The NES and the Famicom (the Japanese NES) were essentially the same system with two completely different shapes. Back then, you could literally see region locking in action. If you tried to put the wrong cart in the wrong system, it was putting a square peg in a round hole. Both cartridges’ electrical innards were virtually identical, but it didn’t matter.

In those days, Nintendo was notorious for writing the rules in the industry. The biggest example was easily Super Mario Bros. 3. It was the most hyped release in gaming history, and it had already set sales records in Japan way ahead of its American release.

There were a number of reasons for Nintendo to region-lock the system and the game. Marketing was one – the 18-month delay between the Japanese and American versions made separate campaigns vital. Economics was another: A stronger dollar and a relatively unstable yen meant Nintendo made more money per American copy of the game. Honestly, Nintendo had a pretty strong case for locking things down.

But that was 20 years ago. The game industry has since spawned an entire cottage industry for localization – the translation, re-programming and repackaging of games for various countries – which makes global releases work like any other part of the well-oiled game development machine. Lead times for international releases have dropped from 18 months to 48 hours. In the last year, global simultaneous releases of Halo 3 and GTA4 set records not just for games, but for entertainment in general. In economics, the volatile yen-vs-dollar economy that underscored the ’80s game industry has leveled out, and the Euro now provides even more stability.

Economics and marketing are effectively out the window as justifiable causes for region locking. What other reasons could there be?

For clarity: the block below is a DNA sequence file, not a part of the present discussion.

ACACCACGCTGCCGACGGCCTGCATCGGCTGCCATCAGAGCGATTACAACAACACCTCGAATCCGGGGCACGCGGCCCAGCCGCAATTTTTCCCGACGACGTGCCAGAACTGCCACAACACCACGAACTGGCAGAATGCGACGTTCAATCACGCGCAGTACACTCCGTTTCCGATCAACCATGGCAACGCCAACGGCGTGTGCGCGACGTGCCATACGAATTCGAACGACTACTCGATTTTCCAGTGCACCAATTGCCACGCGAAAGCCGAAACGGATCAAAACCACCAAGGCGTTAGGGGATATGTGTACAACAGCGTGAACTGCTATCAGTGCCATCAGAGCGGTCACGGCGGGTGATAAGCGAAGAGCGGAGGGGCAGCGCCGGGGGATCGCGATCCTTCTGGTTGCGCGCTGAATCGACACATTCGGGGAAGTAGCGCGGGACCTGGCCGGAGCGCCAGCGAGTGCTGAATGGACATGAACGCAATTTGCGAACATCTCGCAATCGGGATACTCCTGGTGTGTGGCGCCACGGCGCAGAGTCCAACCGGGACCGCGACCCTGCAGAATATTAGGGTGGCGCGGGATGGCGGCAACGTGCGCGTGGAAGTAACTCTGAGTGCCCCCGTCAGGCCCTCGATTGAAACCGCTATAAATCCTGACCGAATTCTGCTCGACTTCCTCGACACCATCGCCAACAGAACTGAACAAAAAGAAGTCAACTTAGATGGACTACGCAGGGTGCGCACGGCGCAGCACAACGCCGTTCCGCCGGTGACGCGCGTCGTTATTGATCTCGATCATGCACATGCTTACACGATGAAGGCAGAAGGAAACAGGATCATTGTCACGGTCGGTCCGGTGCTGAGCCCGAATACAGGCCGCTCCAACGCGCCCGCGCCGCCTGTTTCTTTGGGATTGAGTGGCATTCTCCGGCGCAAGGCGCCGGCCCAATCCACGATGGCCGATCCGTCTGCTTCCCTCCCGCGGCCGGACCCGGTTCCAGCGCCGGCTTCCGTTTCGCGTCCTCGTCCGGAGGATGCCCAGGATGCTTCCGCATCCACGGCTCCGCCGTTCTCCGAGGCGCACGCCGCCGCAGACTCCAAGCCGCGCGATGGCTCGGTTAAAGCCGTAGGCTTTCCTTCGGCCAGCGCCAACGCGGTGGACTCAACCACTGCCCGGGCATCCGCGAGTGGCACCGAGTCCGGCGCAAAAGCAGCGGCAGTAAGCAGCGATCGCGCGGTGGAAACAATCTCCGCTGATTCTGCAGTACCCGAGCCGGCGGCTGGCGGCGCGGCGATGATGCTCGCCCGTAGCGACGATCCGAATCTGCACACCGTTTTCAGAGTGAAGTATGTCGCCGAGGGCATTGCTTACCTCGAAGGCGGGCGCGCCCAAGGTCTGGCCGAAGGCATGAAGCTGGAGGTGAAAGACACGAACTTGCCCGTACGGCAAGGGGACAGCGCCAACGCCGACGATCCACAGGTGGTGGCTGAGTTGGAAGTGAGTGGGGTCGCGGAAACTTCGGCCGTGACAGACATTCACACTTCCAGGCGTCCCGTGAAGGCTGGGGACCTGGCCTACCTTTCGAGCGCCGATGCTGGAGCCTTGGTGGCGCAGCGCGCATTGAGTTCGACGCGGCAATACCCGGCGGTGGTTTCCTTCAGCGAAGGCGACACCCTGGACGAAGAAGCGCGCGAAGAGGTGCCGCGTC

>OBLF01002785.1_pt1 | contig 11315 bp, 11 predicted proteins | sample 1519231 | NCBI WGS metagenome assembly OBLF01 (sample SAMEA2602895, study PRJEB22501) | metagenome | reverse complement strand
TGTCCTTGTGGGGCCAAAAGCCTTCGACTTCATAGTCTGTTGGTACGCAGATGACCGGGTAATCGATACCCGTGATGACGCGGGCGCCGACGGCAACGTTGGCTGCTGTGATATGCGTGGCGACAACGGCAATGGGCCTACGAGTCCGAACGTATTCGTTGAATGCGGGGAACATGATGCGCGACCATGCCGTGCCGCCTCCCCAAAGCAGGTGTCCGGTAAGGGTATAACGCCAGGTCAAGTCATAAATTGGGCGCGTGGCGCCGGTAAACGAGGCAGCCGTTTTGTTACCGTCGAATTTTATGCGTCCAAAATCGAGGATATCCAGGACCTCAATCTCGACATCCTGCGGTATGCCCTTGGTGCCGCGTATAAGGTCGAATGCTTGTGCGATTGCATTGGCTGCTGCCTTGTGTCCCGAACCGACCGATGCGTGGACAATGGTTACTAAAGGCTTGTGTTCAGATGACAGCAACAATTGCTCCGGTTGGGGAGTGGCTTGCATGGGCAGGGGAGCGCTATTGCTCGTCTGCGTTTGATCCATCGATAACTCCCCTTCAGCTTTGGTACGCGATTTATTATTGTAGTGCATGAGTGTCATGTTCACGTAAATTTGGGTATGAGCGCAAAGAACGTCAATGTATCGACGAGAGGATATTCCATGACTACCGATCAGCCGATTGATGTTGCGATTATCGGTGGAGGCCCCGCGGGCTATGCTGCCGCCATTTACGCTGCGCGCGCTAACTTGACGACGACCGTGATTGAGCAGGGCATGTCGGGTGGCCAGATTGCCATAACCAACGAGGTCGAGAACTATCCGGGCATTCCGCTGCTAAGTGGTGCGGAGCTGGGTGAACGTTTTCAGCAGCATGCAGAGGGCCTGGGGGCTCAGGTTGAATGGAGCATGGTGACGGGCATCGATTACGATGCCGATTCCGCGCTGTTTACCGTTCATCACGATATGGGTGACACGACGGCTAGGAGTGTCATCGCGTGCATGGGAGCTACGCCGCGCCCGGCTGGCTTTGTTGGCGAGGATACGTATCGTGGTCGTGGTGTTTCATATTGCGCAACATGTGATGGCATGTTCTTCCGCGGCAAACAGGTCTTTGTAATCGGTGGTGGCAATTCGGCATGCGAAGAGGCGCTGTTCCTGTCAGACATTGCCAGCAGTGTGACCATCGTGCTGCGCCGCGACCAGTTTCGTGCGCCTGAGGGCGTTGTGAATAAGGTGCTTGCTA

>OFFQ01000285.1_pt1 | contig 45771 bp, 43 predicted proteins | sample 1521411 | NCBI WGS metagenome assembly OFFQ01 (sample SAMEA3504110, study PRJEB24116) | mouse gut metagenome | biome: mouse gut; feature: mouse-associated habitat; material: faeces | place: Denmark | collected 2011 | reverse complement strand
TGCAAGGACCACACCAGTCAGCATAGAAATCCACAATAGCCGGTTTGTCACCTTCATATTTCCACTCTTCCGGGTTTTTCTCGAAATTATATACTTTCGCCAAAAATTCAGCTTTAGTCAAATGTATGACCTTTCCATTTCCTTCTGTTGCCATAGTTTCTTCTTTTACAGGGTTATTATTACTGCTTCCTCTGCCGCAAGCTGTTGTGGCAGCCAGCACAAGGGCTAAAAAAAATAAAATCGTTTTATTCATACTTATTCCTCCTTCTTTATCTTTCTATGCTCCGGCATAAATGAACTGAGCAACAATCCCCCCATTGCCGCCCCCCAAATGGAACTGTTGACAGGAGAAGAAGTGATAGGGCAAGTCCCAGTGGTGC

“Regulations?” Gaming doesn’t have enough regulations to delay releases unless you intentionally make a censorship target like Manhunt 2. Publishers account for ratings and country-specific censorship well ahead of releases – they’re part of that oh-so-smooth localization process.

“Copyright?” A likely culprit in this day and age, but not a good reason. International copyrights are handled by publishers in advance, as are union relations for voice talent and other sources of outsourced game elements like music and sound effects.

So we’re out of reasons.

Well, that’s not actually true. We’re out of reasonable reasons.

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Think about politics. Ever see something questionable get funding just to keep some people in business? I have a theory. The games industry has its own brand of politics, and it goes down in warehouses.

Game distributors stand to lose the most if the status quo changes in gaming. They’re the wholesale middlemen between game publishers and retailers. If you live in a town that has a mom-and-pop game shop, go in and (if you’re lucky) you can see the store’s release schedule straight from their distributor. These schedules are the good stuff because they’re from the guys who actually handle the cargo that appears on store shelves.